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Penguins focus on development on the eve of training camp

The big guns are about to start formally training later this week, but it’s all about the prospects for now

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The past few years in the days immediately before training camp, the Penguins have sent a team of prospects to Buffalo to take part in a short exhibition tournament against Sabres, Bruins and Devils’ rookies. This year the other three teams went, but Pittsburgh stayed behind to focus more on in-house instruction and training.

For the Pens, it makes sense. They can probably get a better sense of what they have in their young players and have more time to actually teach and train them in Cranberry then by going out for quick scrimmages. After all, no less then Mike Sullivan was running the prospect’s skate yesterday, and others like assistant coach Todd Reirden and player development’s Trevor Daley have been on the ice to coach up the youngsters.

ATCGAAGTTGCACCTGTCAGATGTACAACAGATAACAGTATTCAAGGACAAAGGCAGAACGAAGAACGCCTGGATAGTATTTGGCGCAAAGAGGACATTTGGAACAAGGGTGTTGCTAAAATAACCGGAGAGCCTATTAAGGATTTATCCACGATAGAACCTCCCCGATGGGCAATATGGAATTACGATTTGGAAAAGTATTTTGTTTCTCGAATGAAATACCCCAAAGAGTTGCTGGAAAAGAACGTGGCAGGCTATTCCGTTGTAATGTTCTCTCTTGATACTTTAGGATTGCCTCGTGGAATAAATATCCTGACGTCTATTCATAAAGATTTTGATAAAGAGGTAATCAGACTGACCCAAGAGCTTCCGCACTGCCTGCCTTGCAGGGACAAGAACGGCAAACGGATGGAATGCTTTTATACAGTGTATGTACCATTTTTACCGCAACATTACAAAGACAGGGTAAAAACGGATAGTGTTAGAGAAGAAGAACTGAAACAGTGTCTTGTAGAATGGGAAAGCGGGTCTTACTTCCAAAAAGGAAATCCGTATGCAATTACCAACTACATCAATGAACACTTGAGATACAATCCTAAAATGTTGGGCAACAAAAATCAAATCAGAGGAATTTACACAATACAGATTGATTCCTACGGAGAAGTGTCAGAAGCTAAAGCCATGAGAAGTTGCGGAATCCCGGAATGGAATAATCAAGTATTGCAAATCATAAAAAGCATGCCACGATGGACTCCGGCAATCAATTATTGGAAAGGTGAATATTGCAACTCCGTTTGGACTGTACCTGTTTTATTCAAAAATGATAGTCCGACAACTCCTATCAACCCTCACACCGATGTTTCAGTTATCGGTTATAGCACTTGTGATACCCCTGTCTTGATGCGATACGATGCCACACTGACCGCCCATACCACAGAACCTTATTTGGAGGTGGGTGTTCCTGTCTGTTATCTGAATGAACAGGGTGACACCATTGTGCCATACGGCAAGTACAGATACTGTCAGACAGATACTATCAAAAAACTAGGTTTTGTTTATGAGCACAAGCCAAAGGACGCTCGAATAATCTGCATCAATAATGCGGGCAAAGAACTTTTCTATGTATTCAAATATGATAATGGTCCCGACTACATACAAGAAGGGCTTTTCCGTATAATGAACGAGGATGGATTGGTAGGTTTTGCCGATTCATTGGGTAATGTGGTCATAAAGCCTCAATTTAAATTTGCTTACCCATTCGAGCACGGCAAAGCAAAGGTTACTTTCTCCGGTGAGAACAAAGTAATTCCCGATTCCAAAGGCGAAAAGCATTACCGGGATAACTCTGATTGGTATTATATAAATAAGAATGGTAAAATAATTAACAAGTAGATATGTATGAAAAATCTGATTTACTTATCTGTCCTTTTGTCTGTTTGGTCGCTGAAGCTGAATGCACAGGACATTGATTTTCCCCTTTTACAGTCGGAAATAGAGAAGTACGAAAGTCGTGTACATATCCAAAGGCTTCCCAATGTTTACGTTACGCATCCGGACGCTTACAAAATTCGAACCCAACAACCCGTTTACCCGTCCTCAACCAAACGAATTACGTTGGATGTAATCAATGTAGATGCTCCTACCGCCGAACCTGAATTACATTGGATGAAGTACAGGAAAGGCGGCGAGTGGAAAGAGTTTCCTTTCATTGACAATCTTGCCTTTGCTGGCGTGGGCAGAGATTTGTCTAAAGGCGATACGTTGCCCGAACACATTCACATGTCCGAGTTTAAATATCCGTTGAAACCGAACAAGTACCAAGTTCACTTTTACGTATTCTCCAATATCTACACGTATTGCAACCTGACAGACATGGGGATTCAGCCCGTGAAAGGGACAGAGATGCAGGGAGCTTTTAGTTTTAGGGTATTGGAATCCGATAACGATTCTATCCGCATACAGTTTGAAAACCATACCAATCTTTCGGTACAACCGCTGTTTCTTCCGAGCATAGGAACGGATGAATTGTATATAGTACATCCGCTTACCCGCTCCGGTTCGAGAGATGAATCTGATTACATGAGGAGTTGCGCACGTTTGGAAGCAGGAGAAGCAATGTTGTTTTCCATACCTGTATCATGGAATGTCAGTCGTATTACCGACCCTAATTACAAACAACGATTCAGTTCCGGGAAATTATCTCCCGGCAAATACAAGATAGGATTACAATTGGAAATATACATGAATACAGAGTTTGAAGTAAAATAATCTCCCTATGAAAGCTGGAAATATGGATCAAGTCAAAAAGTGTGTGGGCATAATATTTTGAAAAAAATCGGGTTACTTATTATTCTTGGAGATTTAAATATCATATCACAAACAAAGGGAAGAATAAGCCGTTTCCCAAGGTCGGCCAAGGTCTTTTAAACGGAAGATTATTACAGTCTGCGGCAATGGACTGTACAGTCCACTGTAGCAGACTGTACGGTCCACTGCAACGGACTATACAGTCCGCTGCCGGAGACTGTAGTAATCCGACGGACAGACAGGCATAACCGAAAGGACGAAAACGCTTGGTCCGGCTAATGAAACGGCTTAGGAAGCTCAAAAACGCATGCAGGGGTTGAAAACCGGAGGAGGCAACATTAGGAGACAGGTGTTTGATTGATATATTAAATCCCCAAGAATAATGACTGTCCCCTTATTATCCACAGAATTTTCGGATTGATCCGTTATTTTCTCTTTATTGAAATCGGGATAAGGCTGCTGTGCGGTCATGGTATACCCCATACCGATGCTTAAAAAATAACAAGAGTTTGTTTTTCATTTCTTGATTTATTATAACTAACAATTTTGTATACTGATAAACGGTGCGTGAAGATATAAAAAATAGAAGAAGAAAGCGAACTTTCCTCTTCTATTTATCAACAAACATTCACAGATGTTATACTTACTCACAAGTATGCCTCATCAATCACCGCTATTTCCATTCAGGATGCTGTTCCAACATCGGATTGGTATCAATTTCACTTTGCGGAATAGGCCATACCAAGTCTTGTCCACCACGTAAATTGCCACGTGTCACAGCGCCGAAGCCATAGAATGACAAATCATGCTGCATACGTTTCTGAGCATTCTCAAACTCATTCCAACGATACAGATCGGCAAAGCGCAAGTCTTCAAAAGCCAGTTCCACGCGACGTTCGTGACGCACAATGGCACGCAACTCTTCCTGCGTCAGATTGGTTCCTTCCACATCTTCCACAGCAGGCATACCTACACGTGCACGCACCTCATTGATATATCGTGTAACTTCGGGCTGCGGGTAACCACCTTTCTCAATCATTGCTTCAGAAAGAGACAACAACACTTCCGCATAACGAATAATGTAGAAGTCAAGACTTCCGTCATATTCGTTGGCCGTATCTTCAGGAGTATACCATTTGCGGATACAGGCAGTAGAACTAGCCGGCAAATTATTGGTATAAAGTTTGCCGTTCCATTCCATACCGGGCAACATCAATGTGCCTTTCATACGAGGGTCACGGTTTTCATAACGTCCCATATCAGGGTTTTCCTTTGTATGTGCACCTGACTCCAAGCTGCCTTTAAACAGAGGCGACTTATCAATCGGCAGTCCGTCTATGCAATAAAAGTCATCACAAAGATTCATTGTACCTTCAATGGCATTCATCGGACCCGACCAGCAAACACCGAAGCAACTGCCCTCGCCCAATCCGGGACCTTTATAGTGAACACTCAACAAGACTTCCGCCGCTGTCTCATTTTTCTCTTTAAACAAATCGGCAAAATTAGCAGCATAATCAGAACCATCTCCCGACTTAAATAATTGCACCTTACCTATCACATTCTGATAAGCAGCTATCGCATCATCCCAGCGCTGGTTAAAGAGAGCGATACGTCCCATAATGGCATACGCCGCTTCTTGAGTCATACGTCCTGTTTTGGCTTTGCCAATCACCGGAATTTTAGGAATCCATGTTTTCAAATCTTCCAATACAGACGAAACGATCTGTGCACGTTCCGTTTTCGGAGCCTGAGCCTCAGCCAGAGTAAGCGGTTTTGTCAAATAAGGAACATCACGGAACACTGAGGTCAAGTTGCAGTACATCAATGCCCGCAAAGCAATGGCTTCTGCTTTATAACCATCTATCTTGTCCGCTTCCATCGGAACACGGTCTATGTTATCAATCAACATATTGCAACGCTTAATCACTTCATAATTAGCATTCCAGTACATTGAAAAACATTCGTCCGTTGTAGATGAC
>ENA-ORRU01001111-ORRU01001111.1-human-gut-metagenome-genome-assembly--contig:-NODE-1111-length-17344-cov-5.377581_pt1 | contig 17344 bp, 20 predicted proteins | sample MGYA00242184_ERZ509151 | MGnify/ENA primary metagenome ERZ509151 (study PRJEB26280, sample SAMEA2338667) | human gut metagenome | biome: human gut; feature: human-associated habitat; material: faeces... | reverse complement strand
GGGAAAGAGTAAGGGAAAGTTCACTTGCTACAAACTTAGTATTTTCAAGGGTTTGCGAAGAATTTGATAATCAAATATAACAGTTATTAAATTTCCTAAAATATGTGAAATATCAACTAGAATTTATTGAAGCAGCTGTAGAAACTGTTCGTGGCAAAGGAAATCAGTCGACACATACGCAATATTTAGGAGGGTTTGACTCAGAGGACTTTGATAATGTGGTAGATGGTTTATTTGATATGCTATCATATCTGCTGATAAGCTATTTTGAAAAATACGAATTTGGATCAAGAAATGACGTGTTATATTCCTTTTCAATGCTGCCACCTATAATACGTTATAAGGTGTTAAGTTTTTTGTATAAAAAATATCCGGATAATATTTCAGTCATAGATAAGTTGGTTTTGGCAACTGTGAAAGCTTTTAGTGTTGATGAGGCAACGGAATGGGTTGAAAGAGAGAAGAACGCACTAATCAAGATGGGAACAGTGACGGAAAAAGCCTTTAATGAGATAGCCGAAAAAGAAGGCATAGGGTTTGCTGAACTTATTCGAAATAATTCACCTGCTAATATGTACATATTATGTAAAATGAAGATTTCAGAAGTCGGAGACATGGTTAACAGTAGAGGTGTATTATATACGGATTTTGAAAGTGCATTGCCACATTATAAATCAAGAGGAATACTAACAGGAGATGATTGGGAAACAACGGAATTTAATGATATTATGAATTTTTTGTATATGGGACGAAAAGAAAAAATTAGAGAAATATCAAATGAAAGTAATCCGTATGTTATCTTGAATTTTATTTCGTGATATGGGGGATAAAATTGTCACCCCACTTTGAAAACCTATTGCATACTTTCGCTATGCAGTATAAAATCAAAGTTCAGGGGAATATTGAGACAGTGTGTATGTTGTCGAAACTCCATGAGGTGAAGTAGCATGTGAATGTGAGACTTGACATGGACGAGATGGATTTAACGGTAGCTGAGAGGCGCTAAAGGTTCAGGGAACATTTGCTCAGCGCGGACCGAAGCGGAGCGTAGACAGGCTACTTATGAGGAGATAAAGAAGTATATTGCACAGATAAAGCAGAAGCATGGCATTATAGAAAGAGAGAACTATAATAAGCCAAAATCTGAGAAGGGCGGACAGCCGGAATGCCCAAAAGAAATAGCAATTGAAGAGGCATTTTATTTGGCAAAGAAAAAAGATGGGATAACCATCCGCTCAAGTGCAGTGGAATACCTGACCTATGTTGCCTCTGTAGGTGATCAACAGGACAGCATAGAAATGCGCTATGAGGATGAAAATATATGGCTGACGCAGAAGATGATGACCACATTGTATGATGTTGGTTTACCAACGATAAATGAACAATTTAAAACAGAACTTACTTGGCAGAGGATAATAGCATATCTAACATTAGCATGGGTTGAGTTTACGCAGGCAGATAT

Given that the Pens have not been able to hold any camps or in-person on-ice work in over two years for their prospects, they seem to have a good direction of how to best maximize the limited amount of time.

Because, as they say, business is about to pick up. Almost every healthy NHL player took the ice prior to the prospects on Monday, today is the off-ice checks and typical “day 1” ramping up and then, boom, training camp kicks off fully on Wednesday with 58 players and all the big guns.

The suddenness of the NHL preseason is always something that will catch you off guard — the Pens’ first preseason game is six days away next Monday against Columbus. It will be the first of six low intensity games as camp goes on and it will be here before you know it.

For now, this is a moment in the Pens’ cycle where they can use the development. Fresh faces are turning pro like 2019 draftees Sam Poulin and Nathan Legare. There’s European imports in Filip Hallander and Valtteri Puustinen, and college FA signing goalie Filip Lindberg.

There’s a lot of new in the organization now and a lot to get up to speed on how the NHL coaches want to see them play, what areas they might need to work on and also an opportunity for the young players to show their skills and perhaps open the eyes of the decision makers as camp opens. The Pens would love nothing better than a pleasant training camp surprise if a player really blows away expectation and comes out showing they belong at the game’s highest level.